Text: John 3:1-17 (being born from above) — a sermon for “Trinity Sunday”
Last week’s Royal Wedding between Prince Harry and Meghan Markle contained many memorable moments. One feature I didn’t love was the frequency with which the Trinitarian phrase “In the name of the Father, and of the Son, and of the Holy Spirit” was used.
The Church of England, while a product of the Protestant Reformation of the 1500’s, defines itself as a Catholic denomination. As such, I sometimes find it hard to tell the difference between a service in an Anglican and in a Roman Catholic church. One of the similarities is making the sign of the cross while saying “In the name of the Father, and of the Son, and of the Holy Spirit.”
Here at Mill Woods United, we refer to God in trinitarian ways at many points, but not with hand gestures, and usually not with the traditional phrase. What follows are some examples from today’s service.
After the final Blessing, we will sing The Closing Prayer by Don Besig, which includes the words, “May the peace of God, Creator, and the love of Christ, the Son, guide us in the days ahead and strengthen us, each one. And may the blessings of the Spirit fill us from within.”
When the Offering is brought forward we will sing “Praise God, creation’s source and dream. Praise God, the Way in Jesus seen. Praise God, whose Spirit sets us free; eternal, loving trinity.”
Today’s second hymn, “Love Is the Touch,” includes the line “Love is the Maker and Spirit and Son.”
Our closing hymn, “All Creatures of our God and King,” ends with the phrase “Praise God eternal, praise the Son, and praise the Spirit, three in one.”
Finally, the hymn of response after this sermon — “God the Spirit, Guide and Guardian” — is explicitly Trinitarian; but like many of the prayers and responses used in the United Church, it doesn’t include the phrase, “Father, Son, and Holy Spirit.” It uses other metaphors with which to imagine the Divine.
Baptism is one place where United Church ministers are mandated to use the formula “Father, Son, and Holy Spirit.” In the 1970s, the United, Presbyterian, Lutheran, Anglican, and Roman Catholic denominations in Canada agreed that use of “Father, Son, and Holly Spirit” was a pre-requisite for acknowledging each other’s baptisms. But I am not keen on agreements like this. They strike me as anxious instead of faithful.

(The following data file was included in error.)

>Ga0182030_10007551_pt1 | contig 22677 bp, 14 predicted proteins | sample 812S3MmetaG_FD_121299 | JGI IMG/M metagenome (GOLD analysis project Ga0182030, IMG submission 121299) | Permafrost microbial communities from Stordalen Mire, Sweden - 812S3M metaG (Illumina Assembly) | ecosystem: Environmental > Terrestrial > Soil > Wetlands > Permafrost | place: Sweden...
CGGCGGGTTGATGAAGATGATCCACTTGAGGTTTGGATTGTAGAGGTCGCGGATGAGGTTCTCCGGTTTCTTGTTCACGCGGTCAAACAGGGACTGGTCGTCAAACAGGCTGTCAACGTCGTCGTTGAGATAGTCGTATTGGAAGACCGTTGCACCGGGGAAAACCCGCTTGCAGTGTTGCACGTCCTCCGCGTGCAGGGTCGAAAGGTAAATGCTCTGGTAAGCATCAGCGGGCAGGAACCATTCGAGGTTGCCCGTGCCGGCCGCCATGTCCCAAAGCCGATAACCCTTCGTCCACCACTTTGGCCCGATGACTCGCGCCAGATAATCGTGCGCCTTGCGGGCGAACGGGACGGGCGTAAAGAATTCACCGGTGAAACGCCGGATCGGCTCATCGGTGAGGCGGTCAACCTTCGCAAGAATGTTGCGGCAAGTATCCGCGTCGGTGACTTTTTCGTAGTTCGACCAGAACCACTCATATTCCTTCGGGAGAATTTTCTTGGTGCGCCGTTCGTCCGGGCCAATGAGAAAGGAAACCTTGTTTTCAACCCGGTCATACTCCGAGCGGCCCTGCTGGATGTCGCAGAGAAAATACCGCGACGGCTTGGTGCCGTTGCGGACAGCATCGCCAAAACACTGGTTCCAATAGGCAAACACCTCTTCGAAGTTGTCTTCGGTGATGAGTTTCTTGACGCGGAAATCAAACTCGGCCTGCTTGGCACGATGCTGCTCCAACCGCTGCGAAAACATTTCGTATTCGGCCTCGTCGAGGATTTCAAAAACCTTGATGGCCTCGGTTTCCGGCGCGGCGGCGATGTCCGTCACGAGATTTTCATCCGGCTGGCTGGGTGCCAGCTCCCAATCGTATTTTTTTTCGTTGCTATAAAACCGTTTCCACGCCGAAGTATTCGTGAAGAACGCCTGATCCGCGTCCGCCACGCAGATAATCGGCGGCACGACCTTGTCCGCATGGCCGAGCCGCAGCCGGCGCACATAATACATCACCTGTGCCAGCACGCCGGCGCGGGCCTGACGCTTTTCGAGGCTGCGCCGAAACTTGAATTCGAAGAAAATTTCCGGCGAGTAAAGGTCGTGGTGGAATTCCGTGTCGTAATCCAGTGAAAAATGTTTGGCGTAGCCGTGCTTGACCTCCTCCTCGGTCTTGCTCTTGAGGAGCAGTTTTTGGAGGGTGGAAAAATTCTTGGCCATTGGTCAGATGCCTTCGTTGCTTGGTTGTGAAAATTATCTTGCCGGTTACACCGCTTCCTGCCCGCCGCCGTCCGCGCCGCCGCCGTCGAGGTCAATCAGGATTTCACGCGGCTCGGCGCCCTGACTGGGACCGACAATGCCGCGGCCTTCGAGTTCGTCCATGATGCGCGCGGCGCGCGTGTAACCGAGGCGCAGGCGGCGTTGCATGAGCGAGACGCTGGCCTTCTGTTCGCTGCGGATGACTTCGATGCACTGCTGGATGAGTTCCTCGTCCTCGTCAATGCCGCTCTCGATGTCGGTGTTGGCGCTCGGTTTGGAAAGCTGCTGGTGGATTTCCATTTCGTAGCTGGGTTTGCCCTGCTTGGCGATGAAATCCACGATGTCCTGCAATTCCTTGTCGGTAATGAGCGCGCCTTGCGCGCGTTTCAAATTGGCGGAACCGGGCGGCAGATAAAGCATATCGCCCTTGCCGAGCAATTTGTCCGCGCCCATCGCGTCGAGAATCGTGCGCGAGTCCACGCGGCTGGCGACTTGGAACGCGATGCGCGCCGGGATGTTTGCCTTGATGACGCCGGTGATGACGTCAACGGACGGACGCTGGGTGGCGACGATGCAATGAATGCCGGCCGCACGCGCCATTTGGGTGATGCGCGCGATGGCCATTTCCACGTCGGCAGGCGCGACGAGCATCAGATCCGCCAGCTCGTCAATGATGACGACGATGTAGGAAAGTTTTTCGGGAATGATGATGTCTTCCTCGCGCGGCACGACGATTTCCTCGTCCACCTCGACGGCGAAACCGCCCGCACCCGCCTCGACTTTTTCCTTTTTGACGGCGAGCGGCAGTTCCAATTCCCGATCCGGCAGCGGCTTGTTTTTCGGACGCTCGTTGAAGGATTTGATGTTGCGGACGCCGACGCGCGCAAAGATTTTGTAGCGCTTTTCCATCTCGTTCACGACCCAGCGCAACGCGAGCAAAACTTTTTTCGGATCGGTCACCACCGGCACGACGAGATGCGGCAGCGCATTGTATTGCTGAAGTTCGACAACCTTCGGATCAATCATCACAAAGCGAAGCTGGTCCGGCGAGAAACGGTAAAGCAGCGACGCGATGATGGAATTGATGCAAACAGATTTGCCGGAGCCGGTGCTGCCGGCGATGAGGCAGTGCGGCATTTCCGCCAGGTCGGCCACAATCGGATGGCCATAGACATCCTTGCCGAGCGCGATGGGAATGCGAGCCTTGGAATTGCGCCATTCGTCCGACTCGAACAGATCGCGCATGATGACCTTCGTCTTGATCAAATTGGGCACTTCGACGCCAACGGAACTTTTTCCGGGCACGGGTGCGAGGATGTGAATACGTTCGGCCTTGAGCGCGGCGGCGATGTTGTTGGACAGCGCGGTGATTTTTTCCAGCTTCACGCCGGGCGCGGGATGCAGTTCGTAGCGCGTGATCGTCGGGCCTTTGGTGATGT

Sometimes, I baptize “in the name of God, which is Love’s Source, of the Christ, which is an incarnation of Love, and of the Holy Spirit, which is Love’s power.” I trust this fits ecumenical requirements, just as I trust that baptism is a sign of Love and not a magical invocation. As we note on the Mill Woods United website, “in the United Church, we believe all infants are blessed and known by God. We do not believe that baptism is necessary to remove the stain of ‘original sin’ or to protect a child from evil. In baptism we celebrate the love that God already has for us.”
Since the Fourth Century, the Church of Imperial Rome and its descendants, of which the United Church is one, have described God as One in Three. But, does this difficult and puzzling teaching mandate that we must use the masculine terms “Father, Son, and Holy Spirit”?
God has been described in other ways for many years within the United Church. In congregations like Mill Woods, we talk of God as “Mother” as well as “Father,” and as “Holy Mystery,” “Holy Presence,” “Source of Life and Love,” “Creator, Redeemer and Sustainer,” “Eternal One,” “Holy One,” among others.
This spring, Regina Presbytery of the United Church passed a resolution calling on General Council to change the ordination vows for United Church ministers. The current ones begin with the question “Do you believe in God: Father, Son and Holy Spirit, and do you commit yourself anew to God?” Regina Presbytery wants this to be replaced by the question “Do you believe in God who is Holy Mystery, and do you commit yourself to God anew?”